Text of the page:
Bringing back the joys of gardening

Main story: A cloudy, rainless weekend, a perfect day to step out for a bit of fresh air.

In one of the apartments in Thimphu, JB Basnet, 58, gets ready to head outside. He calls out his wife and sister-in-law to accompany him. On their way out to the vehicle, they carry a big basket, a flask of hot tea, cold water and some snacks.

Instead of heading out to a recreational park, they drive towards Wangsisina, which is about 25 kilometres away from Thimphu.

The weather is pleasant with cool wind blowing. The hustle and bustle of Thimphu gradually gives way to a serene place with a view of majestic mountains and Thimchhu meandering slowly as they head outside the perimeters of the city.

After a calming drive of about 30 minutes, they reach Wangsisina. There they make their way towards the integrated agriculture technology farm, located about a kilometre away from the highway.

A signboard of the dzongkhag administration office greets them as they enter the 25 acres farm, which is surrounded by electric fencing. There are a few vehicles parked near the entrance.

With an eager smile, JB Basnet steps outside. It is a lovely day indeed. He puts his cowboy hat on and heads towards a stall where agriculture tools are kept. There he takes out a few sickles and spades.

Carrying the things, they head out to the 10 decimals land, which have been allotted to 85 civil servants and corporate employee since 2014. It takes another ten minutes’ walk away to reach the plot of land where they have planted various types of organic vegetables.

JB Basnet sets the tools and basket down near a shade. Taking a spade in hand, he starts digging and uprooting weeds in the land where vegetables and fruits such as maize, broccoli, chillies, Japanese pumpkin beans, common pumpkin, radish, turnip, cabbage, strawberries and quinoa are growing.  His wife starts collecting broccoli, chillies, beans, Japanese pumpkin, cabbage and potatoes filling the basket to the brim.

They go on with their gardening silently, each in their own world, for an hour. They break for tea. JB Basnet takes a seat in the shade along with his wife. They are sweating but each has a content smile.

Gardening provides a much-needed break from work and from the daily routines in life, JB Basnet said as he sipped cold water and munched on snacks.

“It’s a good initiative provided to the civil servants and corporate employees where they forgot about nature in the midst of their daily work. It’s like I’ve completely forgotten about the joys of gardening until now,” JB Basnet said.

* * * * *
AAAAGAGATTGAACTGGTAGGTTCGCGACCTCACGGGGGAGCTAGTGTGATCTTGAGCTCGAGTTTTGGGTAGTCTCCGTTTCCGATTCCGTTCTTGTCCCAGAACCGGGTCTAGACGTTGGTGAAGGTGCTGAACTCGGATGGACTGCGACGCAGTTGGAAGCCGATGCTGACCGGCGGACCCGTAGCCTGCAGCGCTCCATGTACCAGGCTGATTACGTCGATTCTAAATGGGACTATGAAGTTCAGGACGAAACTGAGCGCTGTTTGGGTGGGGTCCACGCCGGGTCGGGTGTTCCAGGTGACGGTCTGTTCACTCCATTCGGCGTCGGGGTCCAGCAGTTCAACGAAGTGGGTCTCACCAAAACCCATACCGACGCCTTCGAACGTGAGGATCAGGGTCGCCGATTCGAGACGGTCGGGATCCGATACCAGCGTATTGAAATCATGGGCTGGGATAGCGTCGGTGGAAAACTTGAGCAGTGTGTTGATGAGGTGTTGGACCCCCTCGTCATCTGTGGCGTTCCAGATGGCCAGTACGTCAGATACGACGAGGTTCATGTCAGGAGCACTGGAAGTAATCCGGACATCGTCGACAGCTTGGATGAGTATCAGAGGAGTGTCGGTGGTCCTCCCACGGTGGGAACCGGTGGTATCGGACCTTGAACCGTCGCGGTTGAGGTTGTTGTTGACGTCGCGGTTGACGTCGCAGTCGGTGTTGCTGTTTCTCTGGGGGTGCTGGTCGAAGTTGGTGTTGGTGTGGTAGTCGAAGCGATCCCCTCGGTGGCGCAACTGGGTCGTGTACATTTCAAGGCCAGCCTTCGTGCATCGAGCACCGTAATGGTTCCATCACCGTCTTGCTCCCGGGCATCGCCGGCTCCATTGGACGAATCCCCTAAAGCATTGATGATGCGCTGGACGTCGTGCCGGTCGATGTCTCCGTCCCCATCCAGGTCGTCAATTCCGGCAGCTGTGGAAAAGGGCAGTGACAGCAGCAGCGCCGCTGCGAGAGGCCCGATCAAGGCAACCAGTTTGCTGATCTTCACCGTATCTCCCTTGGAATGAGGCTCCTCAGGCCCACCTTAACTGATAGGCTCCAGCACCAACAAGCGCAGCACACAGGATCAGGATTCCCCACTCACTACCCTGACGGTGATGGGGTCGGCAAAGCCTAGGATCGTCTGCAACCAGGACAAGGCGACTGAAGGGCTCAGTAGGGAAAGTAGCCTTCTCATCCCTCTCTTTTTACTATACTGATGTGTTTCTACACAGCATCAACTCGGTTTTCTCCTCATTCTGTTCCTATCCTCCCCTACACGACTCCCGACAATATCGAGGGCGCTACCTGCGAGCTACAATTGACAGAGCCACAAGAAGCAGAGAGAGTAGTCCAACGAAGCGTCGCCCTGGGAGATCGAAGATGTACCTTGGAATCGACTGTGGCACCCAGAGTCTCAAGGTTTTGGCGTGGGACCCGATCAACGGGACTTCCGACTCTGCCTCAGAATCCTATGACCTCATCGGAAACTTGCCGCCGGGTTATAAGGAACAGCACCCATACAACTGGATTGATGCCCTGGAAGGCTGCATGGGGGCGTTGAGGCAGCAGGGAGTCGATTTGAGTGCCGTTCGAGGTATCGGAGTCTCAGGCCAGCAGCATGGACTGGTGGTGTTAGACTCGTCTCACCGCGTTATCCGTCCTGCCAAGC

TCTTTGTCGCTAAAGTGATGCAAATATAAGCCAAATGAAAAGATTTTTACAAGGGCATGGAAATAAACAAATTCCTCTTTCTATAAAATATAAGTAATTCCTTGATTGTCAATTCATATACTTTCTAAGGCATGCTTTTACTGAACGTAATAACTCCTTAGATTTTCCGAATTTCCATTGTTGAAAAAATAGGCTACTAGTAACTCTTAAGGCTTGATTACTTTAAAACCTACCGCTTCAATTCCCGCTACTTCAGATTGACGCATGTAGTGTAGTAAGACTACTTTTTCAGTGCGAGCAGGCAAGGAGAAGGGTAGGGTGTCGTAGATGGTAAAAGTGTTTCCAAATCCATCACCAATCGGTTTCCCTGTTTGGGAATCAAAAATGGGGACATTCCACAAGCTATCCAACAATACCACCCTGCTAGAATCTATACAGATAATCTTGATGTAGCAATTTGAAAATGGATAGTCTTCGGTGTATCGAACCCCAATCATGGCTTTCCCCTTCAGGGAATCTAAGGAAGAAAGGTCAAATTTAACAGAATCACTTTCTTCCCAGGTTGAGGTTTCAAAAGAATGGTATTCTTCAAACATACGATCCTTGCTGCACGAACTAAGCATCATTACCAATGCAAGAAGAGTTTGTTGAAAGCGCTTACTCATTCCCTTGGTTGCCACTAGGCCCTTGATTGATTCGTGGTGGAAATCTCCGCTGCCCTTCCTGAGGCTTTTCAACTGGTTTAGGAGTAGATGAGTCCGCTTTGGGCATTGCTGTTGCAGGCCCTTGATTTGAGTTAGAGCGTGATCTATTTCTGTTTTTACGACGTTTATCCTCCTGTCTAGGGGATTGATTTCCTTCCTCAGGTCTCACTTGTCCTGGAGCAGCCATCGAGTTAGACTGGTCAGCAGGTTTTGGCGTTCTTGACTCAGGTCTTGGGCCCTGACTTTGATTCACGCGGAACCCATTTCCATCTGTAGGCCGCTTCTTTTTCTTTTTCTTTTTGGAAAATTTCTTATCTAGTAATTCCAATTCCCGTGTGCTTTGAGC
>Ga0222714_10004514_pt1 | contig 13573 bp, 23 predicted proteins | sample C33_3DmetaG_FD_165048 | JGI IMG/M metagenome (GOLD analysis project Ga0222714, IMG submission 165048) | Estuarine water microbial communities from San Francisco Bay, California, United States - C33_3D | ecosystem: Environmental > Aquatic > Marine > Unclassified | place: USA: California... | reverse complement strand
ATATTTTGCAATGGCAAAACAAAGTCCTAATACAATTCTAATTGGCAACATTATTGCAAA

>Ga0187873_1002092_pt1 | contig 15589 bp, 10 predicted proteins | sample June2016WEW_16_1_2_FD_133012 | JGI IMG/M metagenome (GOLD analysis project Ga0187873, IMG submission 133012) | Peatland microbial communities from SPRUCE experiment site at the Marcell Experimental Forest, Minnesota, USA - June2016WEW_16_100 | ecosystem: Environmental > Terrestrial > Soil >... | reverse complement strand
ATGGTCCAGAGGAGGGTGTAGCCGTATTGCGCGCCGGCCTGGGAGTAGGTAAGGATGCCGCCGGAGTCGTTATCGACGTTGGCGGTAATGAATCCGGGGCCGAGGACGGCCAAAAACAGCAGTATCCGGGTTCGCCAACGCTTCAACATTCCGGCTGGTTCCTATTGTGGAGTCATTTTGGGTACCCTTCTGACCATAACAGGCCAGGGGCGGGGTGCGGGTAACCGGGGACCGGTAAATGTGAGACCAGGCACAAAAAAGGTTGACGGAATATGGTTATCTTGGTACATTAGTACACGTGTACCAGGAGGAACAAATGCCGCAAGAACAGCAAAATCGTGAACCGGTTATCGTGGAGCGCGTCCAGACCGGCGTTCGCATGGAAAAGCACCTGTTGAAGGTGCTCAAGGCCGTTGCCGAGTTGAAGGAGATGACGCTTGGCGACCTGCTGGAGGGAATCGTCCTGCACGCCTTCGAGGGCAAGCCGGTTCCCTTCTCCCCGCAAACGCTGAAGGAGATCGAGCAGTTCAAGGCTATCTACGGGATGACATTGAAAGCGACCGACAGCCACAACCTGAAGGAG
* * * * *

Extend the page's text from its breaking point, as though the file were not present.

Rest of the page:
It has been five months since JB Basnet’s family members and his cousins last visited the vegetable market.

“It’s an achievement in itself when we are self-sufficient growing and consuming organic vegetable at my home,” JB Basnet said who has been a civil servant for the past three decades. “I feel happy when I get to spend some time away from the daily monotonous life in the city. It’s gives me a much-needed breath of fresh air in life.”

But reaping the benefits from the plot is not easy, JB Basnet said. “I realised how much care and attention is needed for vegetables to grow. It’s not easy to grow healthy vegetables and I appreciate farmers more from this experience.”

Travelling and working in the farm has also benefitted JB Basnet who has been suffering from diabetes for a few years. “Working in the farm also keeps me healthy and diabetes at bay.”

There are, however, other plots that are left barren and bereft of any fresh vegetables growing on the land. Despite the free supply of seedlings, agricultural tools and water supply, a few plot owners have lost interest in gardening over time.

A corporate employee, Sonam Zangpo, 32, said he hasn’t been able to plant any vegetables this year.

“I missed the planting season since I couldn’t make to Wangsisina due to the distance. It’s hard to reach the farm since it’s far and time consuming so I’ve left gardening for now,” Sonam Zangpo said. “I hope I will be able to plant plenty of fresh organic vegetables from next year because I get to learn new gardening techniques such as the integrated agriculture technology farming methods.”

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Spread over 28 acres of reserved forestland that has been leased for 20 years, the land has been divided into 85 plots. The civil servants and corporate employees have leased each plot measuring from 10 to 15 decimals.

Dzongkhag agriculture officer, Dhodo, said the plots were allocated through a lucky draw from the 150 applicants.

 

“Those who got the plots will grow organic vegetables using modern farming practices. Facilities such as water supply, green houses for nursery and power tillers among others are available for use at the site,” Dhodo said. “One of the objectives of the initiative was to encourage civil servants and corporate employees to grow their own food and produce surplus vegetables for sale.”

What was initially a vast dry and rugged government land, the area is now a mix of arable farmland with recreational facilities. About Nu 5 million was spent on setting up the integrated agriculture technology farm. The farm also displays a series of innovative technologies on integrated farming.

The sun is setting. JB Basnet and his wife are heading back home.

“I don’t mind the tiredness at all. It was a fruitful weekend and I can’t wait to come visit the farm next week to see the changes. Today, I’m going to have a delicious dinner and a good sleep,” JB Basnet said.

JB Basnet carried a satisfied smile as he drove his way to Thimphu.

Thinley Zangmo

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